- If a crown is damaged, you may need medical attention. Your options include re-cementing the crown, replacing the crown or a dental implant.
- The causes of a broken tooth are the same as those that affect real teeth including excessive pressure.
- There are temporary solutions to relieve the pain and protect a broken crown at home, but only a dentist can provide you with proper treatment.
Has your dental crown broken? Here's everything you need to know.
Cracked dental crown treatment options
A broken dental crown may be frightening, but in many cases, a dentist can fix it. Here are some of the repair options as well as alternative treatments.
Re-cementing the crown
If there are no serious damages to your dental crown or tooth, your dentist may be able to re-cement the crown that has come off. This procedure is simple and non-invasive.
Your dentist will disinfect your tooth and crown. The tooth also may require desensitization before your doctor places the crown back in place.
After these preparations, the dentist will place the same crown with a cement mixture onto your tooth and verify that the crown has been properly cemented.
If your dental crown does not have severe damage, your dentist may be able to repair it with composite resin. This is somewhat similar to the dental procedure used in cosmetic treatments for small fractures in teeth. This is also a non-invasive procedure.
Replacing the crown
If the crown is irreparable, the dentist will decide to replace it. Firstly, your doctor will anesthetize the gums.
Then, the doctor will make a small hole or use leverage to break the seal of the cement. This will help to lift off the crown. The dentist may use a special substance to loosen the cement.
Afterwards, the dentist will clean the residue and debris. If necessary, the dental specialist will prepare your teeth with a dental handpiece for a new crown. Until the crown is ready, you may need to wear a temporary crown.
A badly damaged tooth may not be able to be restored with a new dental crown. . In this case, your dentist may choose to extract the non-restorable tooth and replace the area with a dental implant and implant-crown
Your dentist may use either local or general anesthesia. The doctor will then cut a small hole in your gums to insert a titanium post. This post is implanted deep into the jaw and acts like a root.
The new crown is then placed on the post. If the jaw bone is dense enough and with routine check-ups and proper home-care, you will be able to use your implant for decades.
Dealing with a broken crown at home
Treat a broken crown as an emergency and see a dentist. However, there are a few things you can do to help relieve the pain and protect the broken tooth.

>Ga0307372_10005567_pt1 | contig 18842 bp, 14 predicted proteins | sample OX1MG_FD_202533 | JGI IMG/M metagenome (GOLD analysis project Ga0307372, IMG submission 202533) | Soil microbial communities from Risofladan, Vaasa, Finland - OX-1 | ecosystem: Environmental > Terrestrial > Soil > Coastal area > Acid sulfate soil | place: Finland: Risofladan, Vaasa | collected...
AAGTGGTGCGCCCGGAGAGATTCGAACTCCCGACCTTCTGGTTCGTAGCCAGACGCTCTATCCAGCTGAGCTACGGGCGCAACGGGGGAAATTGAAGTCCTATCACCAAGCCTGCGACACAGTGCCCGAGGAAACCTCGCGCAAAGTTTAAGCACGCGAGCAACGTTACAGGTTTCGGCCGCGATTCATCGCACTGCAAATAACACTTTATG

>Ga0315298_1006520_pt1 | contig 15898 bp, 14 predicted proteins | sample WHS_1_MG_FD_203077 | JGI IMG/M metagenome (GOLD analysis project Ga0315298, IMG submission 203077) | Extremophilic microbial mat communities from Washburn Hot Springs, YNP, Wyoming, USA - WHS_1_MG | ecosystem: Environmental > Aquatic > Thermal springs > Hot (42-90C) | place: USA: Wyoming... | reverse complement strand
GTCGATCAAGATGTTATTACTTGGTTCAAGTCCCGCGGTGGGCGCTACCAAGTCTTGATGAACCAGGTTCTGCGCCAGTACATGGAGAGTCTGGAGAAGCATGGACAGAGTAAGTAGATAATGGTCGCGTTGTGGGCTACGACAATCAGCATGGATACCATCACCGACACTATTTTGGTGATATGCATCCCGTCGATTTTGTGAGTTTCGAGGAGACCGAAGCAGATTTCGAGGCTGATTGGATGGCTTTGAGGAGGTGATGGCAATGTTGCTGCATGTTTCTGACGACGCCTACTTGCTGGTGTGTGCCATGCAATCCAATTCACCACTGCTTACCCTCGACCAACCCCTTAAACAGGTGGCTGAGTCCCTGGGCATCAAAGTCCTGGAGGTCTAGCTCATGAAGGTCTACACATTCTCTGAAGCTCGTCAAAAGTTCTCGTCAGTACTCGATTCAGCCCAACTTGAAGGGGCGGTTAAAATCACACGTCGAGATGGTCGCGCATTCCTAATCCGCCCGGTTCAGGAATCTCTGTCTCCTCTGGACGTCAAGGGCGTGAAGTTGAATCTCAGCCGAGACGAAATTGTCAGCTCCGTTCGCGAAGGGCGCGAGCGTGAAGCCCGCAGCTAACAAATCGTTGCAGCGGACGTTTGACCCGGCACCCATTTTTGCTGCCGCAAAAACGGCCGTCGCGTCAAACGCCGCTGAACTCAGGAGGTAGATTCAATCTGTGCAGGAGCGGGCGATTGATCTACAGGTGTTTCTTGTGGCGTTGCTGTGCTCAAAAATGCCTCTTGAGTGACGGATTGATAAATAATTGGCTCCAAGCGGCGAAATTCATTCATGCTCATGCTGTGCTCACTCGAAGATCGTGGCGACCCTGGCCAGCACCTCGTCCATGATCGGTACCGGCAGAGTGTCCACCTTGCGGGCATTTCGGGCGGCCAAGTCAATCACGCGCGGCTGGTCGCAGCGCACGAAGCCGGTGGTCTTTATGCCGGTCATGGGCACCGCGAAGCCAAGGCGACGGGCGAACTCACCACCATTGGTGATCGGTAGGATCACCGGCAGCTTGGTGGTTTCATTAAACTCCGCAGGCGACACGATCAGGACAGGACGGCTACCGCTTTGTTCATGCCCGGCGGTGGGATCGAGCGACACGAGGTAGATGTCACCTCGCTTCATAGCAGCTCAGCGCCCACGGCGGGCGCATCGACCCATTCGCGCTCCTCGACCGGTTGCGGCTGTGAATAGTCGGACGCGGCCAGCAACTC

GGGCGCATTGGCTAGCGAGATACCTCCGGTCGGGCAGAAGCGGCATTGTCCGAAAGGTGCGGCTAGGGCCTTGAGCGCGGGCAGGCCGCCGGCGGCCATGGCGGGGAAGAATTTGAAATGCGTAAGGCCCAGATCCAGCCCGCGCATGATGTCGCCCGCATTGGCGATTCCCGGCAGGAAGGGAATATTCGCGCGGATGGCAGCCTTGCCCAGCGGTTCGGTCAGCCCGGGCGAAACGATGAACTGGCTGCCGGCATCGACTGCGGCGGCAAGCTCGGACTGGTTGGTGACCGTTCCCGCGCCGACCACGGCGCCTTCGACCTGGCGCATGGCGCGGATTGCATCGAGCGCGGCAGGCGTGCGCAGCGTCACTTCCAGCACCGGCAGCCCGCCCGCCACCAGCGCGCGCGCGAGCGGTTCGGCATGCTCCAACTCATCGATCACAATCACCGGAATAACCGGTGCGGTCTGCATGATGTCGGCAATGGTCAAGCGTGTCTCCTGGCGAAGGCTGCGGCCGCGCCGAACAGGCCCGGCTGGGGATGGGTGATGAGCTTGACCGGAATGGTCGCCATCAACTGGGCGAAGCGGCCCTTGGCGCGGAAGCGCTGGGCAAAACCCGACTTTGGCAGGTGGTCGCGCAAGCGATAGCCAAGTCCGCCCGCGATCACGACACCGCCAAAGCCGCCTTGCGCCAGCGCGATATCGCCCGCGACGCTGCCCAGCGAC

Use a cold compress and/or take over-the-counter pain relievers such as ibuprofen to ease the pain. Rinse your mouth with warm salt water which will reduce inflammation and infection. If the broken crown is still in place, avoid biting or chewing with that side of your mouth until you see a dentist.
If the crown has fallen out, you can temporarily attach it to the tooth with over-the-counter dental cement or toothpaste. Be careful not to swallow the dental crown to avoid health complications.
Remember that these are all temporary solutions. See a dentist as soon as possible for proper treatment.
Symptoms of a broken dental crown
Usually, you feel a broken crown with your tongue. Depending on its location, you may also be able to see the damage such as cracks.
Causes of a broken dental crown
A jaw or facial injury such as direct physical impact on the tooth is a common cause of a broken dental crown. Damage or decay under the dental crown and on the tooth structure can cause damage. Also, improper placement of a crown can lead to uneven pressure and damage.
Dental crowns can also wear down which weakens their structure especially in patients with bruxism.
How long can my tooth stay without a crown?
It depends on the condition of the tooth and the reason why the crown is needed. In general, it is best to have a crown placed as soon as possible to protect the tooth and prevent further damage or decay. Most dentists do not recommend keeping your tooth without a crown for more than two weeks.
How many times can I replace my crown?
There is no limit for replacing a dental crown as long as your tooth has adequate tooth structure . A dentist may re-cement the same crown if it becomes loose but has no damage.
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- Fixed prosthodontics in dental practice. O'Sullivan, Michael, 1968-. London: Quintessence Pub. 2005. ISBN 978-1850970958. OCLC 57062067.